How Random Babbling Becomes Corporate Policy (t3knomanser) wrote,
How Random Babbling Becomes Corporate Policy
t3knomanser

SCA

I went to Bjorn's Celdih today, the big bardic event for the SCA in this area. I entered the bardic competition even though I hadn't actually practiced a single piece- but Oleg the lost scored the requisite chuckles. While the judges were scribbling down, I broke out Meructio while a young lady who turned out to be the Queen's Bard broke out a harp- we had a jam session, and it sounded great. Later on, she comes over and says, "Hey, I was really impressed. Have my token," so now I have a nice steel Viking Longboat charm. Two events, two tokens from well respected bards, I'm feeling pretty good.

I got a couple of SCA story ideas while I was there- one would be a retelling of the story of Emperor Norton the First of the United States of Mexico and Protector of Mexico in a medival setting- Emperor Norton the First of all Christendom.

The second I've already written some down:


In the time of this tale, the Duke of Essex was a scurrilous man, full of greed and other vices. In his employ, he had a Monk, to keep his piety and educate his children, a Scribe, responsible for keeping his books and recording his feats, and a Scholar, handling matters of the law and maintaining the Duke's library.

The Duke feared that another noble would hire them away from him, and so, complained to everyone who would listen about how slothful and foolish the three of them were. In truth, each man worked when the sun rose, and kept working until the tallow had been melted away, and each of these men was wise in their profession.

Since no one would be willing to accept any of these three because of the Duke's lies, they were little better than slaves to him; he lowered their wages again and again, and gave them more and more work, even requiring them to work as stablehands when it suited him.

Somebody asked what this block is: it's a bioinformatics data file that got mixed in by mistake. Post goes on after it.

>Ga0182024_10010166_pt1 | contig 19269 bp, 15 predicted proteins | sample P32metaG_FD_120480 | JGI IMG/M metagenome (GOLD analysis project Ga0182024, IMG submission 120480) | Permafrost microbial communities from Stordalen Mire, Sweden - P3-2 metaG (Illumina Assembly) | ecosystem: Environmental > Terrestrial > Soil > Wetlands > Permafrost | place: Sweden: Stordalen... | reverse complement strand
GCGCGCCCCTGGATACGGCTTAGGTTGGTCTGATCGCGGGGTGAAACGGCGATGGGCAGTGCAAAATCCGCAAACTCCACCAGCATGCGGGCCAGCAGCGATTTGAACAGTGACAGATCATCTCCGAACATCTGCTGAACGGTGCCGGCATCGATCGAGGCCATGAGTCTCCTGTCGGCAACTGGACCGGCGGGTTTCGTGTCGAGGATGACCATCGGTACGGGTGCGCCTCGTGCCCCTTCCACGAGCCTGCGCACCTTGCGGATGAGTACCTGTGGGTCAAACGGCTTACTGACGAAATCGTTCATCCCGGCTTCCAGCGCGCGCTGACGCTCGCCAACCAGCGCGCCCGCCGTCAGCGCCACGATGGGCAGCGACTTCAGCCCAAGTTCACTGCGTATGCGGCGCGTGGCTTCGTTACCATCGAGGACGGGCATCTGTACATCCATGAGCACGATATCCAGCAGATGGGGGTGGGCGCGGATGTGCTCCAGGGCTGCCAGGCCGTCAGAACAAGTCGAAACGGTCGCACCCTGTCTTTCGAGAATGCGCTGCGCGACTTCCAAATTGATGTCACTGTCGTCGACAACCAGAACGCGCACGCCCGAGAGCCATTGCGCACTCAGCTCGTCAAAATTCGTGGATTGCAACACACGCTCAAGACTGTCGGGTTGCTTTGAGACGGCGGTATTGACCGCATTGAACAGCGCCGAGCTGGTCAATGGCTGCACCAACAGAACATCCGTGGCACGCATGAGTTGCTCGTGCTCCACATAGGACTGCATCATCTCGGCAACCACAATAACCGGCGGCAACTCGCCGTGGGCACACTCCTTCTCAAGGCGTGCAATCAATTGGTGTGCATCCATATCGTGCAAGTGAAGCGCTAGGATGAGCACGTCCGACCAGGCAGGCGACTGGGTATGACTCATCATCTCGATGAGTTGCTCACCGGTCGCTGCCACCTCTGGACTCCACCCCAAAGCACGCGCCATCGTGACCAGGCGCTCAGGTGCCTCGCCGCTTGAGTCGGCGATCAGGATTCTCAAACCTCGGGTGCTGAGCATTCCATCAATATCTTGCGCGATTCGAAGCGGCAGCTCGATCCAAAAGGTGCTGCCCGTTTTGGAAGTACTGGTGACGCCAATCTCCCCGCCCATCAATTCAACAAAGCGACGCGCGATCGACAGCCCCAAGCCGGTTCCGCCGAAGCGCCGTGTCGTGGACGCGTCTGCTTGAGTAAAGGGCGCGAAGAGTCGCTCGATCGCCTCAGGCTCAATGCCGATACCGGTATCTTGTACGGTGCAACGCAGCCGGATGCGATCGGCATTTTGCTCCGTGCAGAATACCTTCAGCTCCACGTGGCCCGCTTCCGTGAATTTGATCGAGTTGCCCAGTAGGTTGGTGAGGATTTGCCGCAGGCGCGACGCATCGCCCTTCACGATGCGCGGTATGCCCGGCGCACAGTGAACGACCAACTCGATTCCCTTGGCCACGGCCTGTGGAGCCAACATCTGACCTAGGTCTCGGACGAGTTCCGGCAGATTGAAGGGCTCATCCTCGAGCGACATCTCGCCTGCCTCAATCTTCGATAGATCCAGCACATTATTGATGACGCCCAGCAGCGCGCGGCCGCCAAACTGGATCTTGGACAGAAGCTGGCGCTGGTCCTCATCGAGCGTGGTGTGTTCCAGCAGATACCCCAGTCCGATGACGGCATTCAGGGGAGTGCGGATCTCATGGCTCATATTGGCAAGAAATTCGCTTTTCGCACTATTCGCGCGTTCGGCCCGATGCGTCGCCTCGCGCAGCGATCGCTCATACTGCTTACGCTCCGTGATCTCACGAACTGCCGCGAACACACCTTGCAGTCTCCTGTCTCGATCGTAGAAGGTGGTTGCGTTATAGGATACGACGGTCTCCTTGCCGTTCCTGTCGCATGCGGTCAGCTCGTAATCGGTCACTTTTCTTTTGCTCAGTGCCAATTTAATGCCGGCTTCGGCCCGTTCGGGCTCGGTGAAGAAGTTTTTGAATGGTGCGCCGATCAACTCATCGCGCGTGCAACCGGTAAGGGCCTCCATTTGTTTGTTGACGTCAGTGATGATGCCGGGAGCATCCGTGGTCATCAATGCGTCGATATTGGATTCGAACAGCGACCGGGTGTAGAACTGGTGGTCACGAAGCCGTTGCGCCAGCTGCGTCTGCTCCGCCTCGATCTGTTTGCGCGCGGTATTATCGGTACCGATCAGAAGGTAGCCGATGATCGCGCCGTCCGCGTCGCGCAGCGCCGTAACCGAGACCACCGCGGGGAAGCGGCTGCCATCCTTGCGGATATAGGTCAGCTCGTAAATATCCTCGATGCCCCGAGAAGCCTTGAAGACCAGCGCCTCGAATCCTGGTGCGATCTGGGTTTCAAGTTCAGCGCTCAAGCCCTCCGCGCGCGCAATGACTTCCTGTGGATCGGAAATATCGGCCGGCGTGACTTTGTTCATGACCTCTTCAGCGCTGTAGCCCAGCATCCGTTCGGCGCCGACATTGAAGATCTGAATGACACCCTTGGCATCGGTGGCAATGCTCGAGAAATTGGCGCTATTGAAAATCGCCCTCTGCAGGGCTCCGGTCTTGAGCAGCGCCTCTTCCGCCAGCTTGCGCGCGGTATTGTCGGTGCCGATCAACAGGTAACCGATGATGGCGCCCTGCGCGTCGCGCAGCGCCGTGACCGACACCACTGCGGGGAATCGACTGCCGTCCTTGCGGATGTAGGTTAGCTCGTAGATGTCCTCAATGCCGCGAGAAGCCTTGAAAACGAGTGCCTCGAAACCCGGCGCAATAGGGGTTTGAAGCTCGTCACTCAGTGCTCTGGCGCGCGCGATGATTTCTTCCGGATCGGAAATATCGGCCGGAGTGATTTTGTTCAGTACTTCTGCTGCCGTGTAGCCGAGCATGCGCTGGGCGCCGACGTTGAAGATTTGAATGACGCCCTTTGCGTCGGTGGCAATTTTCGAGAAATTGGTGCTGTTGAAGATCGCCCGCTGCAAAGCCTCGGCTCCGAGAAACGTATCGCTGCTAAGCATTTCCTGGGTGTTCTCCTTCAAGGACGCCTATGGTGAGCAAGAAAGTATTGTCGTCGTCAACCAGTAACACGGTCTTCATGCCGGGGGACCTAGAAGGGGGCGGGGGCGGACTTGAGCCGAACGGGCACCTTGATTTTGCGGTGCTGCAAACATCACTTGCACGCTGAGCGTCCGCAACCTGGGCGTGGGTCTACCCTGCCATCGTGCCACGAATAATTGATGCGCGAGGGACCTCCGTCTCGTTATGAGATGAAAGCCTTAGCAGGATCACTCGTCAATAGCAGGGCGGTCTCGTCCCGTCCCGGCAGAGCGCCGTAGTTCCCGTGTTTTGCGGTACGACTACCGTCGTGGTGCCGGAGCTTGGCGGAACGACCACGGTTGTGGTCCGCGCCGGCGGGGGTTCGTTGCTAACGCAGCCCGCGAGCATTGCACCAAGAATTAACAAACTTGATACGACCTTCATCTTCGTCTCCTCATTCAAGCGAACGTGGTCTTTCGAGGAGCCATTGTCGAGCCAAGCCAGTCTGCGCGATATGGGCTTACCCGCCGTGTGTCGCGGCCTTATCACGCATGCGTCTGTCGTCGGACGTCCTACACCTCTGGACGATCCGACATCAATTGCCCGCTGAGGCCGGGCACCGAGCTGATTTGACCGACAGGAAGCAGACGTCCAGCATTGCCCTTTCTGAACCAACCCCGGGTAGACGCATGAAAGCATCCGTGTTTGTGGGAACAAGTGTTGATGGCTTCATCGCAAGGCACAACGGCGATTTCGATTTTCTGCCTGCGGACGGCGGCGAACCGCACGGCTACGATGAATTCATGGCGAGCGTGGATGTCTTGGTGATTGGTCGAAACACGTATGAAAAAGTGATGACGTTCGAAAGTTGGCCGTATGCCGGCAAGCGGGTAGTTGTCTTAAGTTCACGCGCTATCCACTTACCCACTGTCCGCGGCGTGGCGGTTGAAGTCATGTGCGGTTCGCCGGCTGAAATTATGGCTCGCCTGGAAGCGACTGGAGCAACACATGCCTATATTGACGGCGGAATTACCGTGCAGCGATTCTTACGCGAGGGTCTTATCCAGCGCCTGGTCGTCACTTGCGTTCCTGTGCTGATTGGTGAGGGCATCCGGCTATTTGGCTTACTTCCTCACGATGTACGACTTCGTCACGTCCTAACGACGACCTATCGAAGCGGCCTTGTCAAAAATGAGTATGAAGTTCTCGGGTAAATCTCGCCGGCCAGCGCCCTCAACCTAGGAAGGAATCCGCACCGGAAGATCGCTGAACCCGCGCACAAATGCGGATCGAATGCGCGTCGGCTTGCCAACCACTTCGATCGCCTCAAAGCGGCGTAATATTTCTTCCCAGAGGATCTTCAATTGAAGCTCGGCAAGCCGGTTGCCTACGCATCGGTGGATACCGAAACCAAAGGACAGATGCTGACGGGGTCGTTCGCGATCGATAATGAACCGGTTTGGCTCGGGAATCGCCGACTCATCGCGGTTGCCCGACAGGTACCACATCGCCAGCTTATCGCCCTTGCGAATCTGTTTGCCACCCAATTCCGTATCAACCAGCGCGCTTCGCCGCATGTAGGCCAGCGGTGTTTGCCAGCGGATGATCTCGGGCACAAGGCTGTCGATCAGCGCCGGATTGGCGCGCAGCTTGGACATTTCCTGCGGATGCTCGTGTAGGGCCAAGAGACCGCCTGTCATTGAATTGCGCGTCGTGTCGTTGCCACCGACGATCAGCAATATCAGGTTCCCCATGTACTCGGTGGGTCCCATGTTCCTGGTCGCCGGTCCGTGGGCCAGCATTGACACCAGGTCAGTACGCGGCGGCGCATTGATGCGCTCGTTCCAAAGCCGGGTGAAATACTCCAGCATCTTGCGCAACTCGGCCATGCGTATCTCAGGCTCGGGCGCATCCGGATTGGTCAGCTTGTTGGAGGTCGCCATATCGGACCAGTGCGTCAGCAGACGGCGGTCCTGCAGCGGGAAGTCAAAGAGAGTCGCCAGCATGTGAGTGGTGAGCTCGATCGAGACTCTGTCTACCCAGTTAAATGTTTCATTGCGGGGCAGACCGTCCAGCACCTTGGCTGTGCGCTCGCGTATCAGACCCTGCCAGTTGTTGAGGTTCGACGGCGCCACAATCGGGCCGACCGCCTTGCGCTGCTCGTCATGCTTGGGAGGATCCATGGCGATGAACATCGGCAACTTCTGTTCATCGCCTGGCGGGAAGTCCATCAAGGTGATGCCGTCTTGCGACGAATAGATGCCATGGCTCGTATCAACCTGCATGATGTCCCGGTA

Frustrated by these affronts, the Scholar stormed into the chambers of the Scribe and the Monk one day, declaring, "Enough of this! The Duke uses us as he sees fit and does not reward us for our labors! We are all learned men; if simple peasants can make their fortunes as Scoundrels and Vagabonds, then we too can do the same, and because of our intelligence, will be far superior! Let us take to the forest and visit vengeance upon the Duke of Essex, and find profit in it!"

The Scribe leapt up, excited. "Yes! This is the plan that we need. We are all wise men, and can surely find better ways of banditry than a simple peasant! And I can chronicle our adventures and gain for us public sympathy, like unto that of the famous Robin Hood!"

The Monk frowned. "I have taken a vow of poverty, I care not for riches, nor for prestige."

Ignoring his pleas, the Scholar and the Scribe grabbed him by each arm, and brought him with them into the forest, where they set up camp and set about the work of being bandits.

#Their First Crime

Around the campfire one night, the Scribe announced, "In doing the Duke's books, I know that he has leant a large sum of money to Philip the White, who is due to repay the loan at week's end. If we were to ambush him and take the money, we could earn what we deserve and visit harm upon the Duke."

"Of course!" The Scholar cried. "This is why we, learned men, will be the most dangerous and famous bandits in all history! We will use our knowledge to create an ambush that none can escape!"

"I do not feel," said the Monk, "that such crimes suit me. I will return to the Duke's palace at day break."

"We will have none of that!" replied the Scholar. "Do not consider this a crime. We all know that this money constitutes usury, which is strictly forbidden by the church. By making this theft, we are really doing the work of our Lord and Savior, sparing the souls of the Duke and Philip the White from sin!"

The Monk kept his reservations, but agreed to aid in this task.

The next day, the Monk, the Scholar and the Scribe approached the road to the Duke's palace so that they could lay their traps.
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